Image 004

Click the Security Tab to change your SSID’s security settings.  I’m using WP2-Enterprise authentication with PEAP and a certificate.  To choose the certificate, click on Properties beside your authentication method.

Image 005

Ensure you’re validating the Server Certificate, then put a checkmark on the certificate you created in the first part of this tutorial.  To ensure you clients have the certificate, you can use a GPO to install the certificate for you automatically.

Image 006

Once you’ve added the profile, you’ll see it as one of the SSID’s in your associated Vista wireless policy

Image 007

That’s about it.  As long as your client has the certificate, and you force a GPUPDATE they should be connected to your new wireless without your need to touch every laptop.

Image 008

The last tutorial was done on Server 2012, these screen caps were done from a 2008 server.  Don’t worry, most of the content is still the same across both operating systems.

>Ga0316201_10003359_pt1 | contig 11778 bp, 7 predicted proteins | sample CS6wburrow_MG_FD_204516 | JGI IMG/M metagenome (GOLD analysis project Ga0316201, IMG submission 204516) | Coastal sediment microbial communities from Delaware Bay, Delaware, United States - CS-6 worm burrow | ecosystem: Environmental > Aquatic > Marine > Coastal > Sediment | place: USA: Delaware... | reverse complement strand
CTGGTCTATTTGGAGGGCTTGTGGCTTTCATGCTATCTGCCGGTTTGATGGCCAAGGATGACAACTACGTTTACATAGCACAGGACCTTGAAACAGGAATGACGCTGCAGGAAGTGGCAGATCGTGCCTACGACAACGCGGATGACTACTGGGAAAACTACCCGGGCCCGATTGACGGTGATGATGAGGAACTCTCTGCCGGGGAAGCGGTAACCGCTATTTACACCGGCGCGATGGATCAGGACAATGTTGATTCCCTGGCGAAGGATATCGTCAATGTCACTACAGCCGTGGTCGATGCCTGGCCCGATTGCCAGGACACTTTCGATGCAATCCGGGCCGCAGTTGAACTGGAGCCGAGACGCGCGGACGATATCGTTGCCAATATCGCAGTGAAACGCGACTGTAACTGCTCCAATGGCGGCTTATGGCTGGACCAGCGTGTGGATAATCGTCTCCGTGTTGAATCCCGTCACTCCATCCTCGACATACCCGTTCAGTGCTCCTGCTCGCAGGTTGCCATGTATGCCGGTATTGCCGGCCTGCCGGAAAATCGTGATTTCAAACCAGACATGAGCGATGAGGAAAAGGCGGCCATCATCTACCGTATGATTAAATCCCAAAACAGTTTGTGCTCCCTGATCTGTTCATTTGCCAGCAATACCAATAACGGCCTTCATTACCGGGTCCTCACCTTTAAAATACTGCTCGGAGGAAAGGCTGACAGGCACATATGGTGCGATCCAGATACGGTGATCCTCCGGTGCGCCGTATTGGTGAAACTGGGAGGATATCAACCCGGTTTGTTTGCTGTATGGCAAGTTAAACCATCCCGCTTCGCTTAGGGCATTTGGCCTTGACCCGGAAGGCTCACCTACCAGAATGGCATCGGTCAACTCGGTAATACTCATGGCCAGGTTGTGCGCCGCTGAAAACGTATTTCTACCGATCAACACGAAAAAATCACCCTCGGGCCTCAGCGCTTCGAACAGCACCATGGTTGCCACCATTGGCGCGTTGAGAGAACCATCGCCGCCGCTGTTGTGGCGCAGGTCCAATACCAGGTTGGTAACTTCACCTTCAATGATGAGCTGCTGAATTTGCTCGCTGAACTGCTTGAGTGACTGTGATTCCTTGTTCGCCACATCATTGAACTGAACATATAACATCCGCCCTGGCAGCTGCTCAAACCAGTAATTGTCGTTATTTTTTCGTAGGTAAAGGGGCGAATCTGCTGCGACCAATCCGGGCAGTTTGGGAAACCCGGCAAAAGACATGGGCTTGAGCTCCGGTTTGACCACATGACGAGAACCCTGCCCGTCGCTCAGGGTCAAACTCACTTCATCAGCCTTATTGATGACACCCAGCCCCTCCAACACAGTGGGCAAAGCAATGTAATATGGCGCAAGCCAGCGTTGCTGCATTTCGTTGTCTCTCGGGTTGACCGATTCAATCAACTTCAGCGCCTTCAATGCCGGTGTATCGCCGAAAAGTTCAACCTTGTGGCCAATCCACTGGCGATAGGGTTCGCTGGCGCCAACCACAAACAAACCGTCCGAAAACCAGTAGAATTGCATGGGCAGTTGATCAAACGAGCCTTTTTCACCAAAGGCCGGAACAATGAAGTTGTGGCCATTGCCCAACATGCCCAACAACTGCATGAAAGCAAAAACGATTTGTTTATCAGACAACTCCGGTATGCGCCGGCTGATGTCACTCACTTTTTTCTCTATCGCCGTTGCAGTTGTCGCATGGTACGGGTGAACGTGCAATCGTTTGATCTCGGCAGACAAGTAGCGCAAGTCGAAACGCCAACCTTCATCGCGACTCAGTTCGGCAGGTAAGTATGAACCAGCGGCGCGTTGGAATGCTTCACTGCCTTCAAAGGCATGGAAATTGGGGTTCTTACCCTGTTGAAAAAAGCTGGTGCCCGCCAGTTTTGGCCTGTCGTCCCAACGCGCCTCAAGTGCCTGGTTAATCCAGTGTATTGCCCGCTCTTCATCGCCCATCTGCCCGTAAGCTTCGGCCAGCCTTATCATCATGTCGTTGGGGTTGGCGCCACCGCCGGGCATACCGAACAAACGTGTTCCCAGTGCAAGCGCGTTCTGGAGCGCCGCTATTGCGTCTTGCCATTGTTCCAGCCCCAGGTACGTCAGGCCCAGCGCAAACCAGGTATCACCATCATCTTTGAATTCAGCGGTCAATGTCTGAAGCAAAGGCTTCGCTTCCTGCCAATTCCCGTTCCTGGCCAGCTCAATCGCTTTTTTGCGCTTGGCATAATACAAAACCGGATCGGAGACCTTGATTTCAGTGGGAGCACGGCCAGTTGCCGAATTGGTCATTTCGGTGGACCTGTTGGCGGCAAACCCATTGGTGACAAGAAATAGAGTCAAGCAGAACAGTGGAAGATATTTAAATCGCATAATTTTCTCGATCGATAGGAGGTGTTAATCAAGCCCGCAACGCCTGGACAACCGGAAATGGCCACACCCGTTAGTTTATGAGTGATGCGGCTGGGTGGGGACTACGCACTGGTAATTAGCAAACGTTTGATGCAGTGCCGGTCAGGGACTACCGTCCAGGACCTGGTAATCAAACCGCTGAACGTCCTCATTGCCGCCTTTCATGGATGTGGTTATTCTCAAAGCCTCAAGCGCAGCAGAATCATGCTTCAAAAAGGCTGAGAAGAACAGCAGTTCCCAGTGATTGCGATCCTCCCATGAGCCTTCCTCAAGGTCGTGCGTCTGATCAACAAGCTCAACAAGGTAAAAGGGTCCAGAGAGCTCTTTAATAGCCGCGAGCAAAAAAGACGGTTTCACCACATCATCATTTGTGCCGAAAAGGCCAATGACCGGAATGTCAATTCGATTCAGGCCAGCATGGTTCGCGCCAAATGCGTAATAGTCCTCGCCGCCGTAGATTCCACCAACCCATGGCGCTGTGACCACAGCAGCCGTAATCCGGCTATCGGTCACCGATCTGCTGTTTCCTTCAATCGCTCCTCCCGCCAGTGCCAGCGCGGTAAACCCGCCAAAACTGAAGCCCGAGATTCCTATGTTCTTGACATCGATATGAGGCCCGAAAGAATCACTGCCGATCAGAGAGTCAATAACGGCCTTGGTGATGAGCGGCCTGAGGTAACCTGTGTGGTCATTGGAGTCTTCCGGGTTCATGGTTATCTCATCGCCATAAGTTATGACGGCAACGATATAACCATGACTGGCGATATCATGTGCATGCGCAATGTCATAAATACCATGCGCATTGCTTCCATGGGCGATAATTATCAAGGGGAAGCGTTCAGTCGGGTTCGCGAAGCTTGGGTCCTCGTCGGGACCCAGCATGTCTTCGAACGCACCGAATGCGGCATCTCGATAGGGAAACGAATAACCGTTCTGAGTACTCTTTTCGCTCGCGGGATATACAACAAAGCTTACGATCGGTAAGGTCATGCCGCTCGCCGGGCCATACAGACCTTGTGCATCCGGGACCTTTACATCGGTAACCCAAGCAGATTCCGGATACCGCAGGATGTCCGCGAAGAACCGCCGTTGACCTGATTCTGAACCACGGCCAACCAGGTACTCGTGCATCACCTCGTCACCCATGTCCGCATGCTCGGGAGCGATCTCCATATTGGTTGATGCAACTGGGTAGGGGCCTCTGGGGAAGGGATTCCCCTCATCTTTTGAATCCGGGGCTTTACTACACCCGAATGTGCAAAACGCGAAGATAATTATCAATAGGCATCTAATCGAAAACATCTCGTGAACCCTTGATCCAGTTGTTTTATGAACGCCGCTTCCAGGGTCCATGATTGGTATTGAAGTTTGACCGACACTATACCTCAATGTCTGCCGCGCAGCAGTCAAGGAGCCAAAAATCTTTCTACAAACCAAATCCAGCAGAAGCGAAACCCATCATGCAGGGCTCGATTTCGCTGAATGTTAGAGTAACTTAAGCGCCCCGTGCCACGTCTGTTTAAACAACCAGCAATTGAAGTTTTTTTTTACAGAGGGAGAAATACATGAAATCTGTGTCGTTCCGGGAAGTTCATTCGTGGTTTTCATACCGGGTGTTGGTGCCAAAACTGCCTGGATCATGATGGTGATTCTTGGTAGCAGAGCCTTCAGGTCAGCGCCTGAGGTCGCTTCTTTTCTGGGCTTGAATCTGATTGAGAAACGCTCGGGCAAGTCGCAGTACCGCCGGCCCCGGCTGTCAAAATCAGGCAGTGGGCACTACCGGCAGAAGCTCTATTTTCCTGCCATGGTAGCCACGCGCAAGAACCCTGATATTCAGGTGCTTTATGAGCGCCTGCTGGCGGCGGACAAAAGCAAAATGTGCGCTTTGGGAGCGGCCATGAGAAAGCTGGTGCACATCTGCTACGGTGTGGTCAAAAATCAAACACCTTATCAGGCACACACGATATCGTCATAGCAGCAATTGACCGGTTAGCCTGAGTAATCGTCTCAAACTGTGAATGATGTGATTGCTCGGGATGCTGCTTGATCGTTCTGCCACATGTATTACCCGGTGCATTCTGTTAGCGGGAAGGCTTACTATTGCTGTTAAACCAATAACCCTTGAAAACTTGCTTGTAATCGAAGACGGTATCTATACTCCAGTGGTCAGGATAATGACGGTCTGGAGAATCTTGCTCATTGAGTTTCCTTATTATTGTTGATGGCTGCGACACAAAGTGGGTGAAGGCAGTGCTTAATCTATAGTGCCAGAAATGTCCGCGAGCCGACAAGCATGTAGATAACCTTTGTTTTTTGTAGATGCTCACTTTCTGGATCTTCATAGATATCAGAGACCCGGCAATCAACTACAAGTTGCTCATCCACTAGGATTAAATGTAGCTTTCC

Configuring NPS on Server 2012 with Cisco WLC: Part 1

This How-to article is meant to configure Windows Server 2012 Network Policy Server, Certificate Authority with a Cisco WLC 2504 series (with Software version

As specific as that list is, much of what Cisco offers with older IOS versions still holds true.  The authentication model still works, particularly the 802.1x configurations.  From the get go, you will have to create a new certificate if it’s not a Domain Controller.  This link explains in depth creation of a Certificate for use on a PEAP authentication model.  If you do have a domain controller, you can use the domain certificate for this purpose.

I recommend creation of a an RAS-IAS certificate and pushing the certificate via GPO, namely as you can change the expiration date of the certificate (like 10 years in the future if you really want).

First, configure the NPS:

You’ll need the IP address of the WLAN controller (this example is , configure the shared secret as you’ll need it for the Cisco WLAN.